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Why We Should All Care About Diversity and Inclusion

My personal story


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Victoria Feldman

3 years ago | 4 min read

When people meet me for the first time, they see an ordinary white blond girl with an unusual accent. Most of them probably wonder, “Why does she care so much about #BLM, social justice, diversity, inclusion, equity, and belonging?”

Here is my answer.

I have always been different everywhere I went. Living in five countries and absorbing all those different cultures has shaped me to think and act unlike anyone else. It might seem amazing at first. However, it didn’t always feel that way. I hated being different and sometimes was even shy or tried to hide my origins.

Throughout my journey, I have realized the importance of an inclusive environment — how letting people be their authentic selves will allow them to flourish and make a positive impact. This is my story.

My Story

When people ask me where I am from, I always reply, “It’s complicated.” I was born in Soviet Russia, grew up in Israel, studied in the UK and France, married a French man, lived in Paris for seven years, and eventually moved to the U.S. four years ago.

Living, studying, and working in all those countries has given me a huge cultural richness and ability to think differently. For that, I’m grateful to my brave parents who left the USSR as political refugees with no passports and only $200 in their pockets with a four-year-old me.

Their courage and openness to the world have always inspired me to continuously learn by stepping out of my comfort zone.

That cultural richness also came with a heavy price: being an outlier everywhere you go.

Growing up in Israel, I was often bullied because I was “the Russian.” Remember how Russians were portrayed in American detective movies from the ‘90s?

The main villain, a Russian mafia man dressed in an oversized sports tracksuit stuffed in his socks, chain-smoking cigarettes while displaying his golden teeth? Many people had that strong bias towards Russians, and as the only Russian in my class, it didn’t skip me.

However, the hardest part came when I graduated from university and joined a large management consulting firm in Paris, France. Even though I was excited to dive into my first professional experience and start learning the ropes, very soon I started struggling because I couldn’t really be myself in this environment.

My colleagues often made fun of my accent, imitating with exaggerations the way I pronounced the word “bonjour.” I was often called upon by the way I was communicating explicitly that didn’t fit the French culture. I didn’t have client-facing roles and wasn’t invited to team lunches or breaks.

When I proposed new ideas, they were quickly shut down by the phrase “We don’t pay you to think.” In that culture, an entry-level consultant wasn’t considered as someone who could potentially have good ideas and was simply wasting their time. I became sad, bitter, and unmotivated, which eventually impacted my performance.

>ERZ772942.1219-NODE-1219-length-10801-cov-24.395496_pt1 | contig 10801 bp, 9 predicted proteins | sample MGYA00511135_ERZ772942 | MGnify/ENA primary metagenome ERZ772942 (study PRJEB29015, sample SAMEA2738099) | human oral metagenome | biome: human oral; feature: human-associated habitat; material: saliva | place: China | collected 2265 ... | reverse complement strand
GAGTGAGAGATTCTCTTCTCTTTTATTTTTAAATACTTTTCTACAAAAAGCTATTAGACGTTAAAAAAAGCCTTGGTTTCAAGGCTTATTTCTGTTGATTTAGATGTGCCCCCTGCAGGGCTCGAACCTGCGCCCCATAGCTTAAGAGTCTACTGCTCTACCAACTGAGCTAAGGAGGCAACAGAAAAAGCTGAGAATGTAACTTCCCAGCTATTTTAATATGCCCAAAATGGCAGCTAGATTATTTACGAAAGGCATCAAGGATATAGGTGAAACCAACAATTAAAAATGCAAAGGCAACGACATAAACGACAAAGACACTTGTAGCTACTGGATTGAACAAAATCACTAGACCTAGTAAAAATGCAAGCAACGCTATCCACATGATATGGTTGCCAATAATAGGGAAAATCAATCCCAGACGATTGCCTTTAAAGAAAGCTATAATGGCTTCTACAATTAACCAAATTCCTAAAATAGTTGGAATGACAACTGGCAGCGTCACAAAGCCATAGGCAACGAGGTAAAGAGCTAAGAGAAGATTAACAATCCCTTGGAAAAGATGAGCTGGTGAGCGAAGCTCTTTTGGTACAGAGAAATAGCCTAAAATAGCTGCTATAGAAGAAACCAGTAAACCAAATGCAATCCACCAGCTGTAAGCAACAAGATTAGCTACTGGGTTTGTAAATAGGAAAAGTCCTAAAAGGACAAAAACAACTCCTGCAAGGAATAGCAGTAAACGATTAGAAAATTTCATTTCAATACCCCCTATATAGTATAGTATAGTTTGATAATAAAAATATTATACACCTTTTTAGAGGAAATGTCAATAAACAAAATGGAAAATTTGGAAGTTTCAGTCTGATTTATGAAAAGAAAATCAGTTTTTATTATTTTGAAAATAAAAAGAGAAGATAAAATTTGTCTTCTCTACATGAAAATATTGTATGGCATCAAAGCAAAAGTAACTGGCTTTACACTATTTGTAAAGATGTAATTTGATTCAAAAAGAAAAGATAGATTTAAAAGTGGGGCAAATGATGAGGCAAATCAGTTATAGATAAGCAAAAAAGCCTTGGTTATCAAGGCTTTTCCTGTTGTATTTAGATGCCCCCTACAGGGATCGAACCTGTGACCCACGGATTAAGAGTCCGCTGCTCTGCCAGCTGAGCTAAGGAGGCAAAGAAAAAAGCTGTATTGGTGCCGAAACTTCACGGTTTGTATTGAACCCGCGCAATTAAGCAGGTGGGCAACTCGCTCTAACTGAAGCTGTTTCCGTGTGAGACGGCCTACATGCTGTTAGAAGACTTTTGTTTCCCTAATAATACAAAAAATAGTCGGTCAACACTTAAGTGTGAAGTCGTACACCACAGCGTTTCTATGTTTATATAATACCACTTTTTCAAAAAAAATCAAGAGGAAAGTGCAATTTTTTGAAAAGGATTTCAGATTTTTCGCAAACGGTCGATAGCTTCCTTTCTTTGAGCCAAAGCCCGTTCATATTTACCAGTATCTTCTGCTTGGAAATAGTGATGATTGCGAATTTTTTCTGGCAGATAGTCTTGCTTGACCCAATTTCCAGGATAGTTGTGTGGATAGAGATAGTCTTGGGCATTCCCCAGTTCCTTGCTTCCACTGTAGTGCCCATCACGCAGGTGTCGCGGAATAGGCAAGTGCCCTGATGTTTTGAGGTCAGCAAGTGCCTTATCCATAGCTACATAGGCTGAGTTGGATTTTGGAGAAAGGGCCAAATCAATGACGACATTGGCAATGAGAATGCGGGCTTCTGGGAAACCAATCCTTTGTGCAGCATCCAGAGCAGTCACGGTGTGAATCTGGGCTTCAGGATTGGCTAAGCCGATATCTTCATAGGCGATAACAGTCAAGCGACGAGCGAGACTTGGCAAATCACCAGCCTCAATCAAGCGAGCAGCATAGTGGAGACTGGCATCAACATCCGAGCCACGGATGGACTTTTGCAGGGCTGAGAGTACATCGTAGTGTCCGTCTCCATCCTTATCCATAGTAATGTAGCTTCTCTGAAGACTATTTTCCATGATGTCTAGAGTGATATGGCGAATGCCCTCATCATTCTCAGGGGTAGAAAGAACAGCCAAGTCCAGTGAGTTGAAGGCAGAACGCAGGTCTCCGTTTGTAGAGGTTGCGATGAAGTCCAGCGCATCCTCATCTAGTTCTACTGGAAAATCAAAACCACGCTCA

I tried to get rid of my accent by taking lessons, I started dressing and talking differently, preventing myself from speaking up — everything to fit the mold.

However, it didn’t work out for me. As Albert Einstein said:

“Everybody is a genius. But if you judge a fish by its ability to climb a tree, it will live its whole life believing that it is stupid.”

And that’s exactly how I felt back then.

As an extrovert, I absolutely enjoy being around people and connecting with them. However, at that point in time, I was disengaged and actively seeking a way to escape this environment.

This experience made me truly understand the importance of an inclusive culture. The company I worked for didn’t implement organization-wide initiatives to foster diversity and inclusion.

Most of its managers were white suited Frenchmen who were risk-averse and unaware of the value a diverse workforce could bring if hired and managed well.

This is why some of my colleagues were perceiving “different’’ as something wrong when it was actually a positive thing. In fact, it is scientifically proven that performance, culture, innovation, and employee engagement are directly correlated with diverse and inclusive workplaces.

When I came to the U.S., I also went to work at a large management consulting company (Slalom). Their culture was on the other end of the spectrum. The workforce was very diverse and they had implemented high-quality ongoing programs, ERGs, and networks to foster an inclusive environment.

The leadership valued ideas over hierarchy and focused on people’s strengths and uniqueness. My “difference” was seen as an advantage. And I thrived there! I was one of the top performers and made a lot of positive impact for my team and my clients.

My personal journey has taught me why it is important to care about fostering a diverse and inclusive culture.

If I haven’t convinced you to care about this topic, here’s a reason — even if you don’t see yourself as different: It’s not just me. Everyone thrives in an inclusive environment!

All of us pay the price of inauthentic interactions, and all of us have a better chance of thriving in inclusive environments that foster authenticity. In other words, gender bias is not just a woman’s problem. Systemic racism is not just a Black or Latinx problem. Each and every one of us deserves to be our authentic selves in our workplace.

It is crucial, from a moral and an organizational perspective, to create workplaces where the burdens of being different are shouldered by all of us. After all, we will all benefit greatly from eliminating them.

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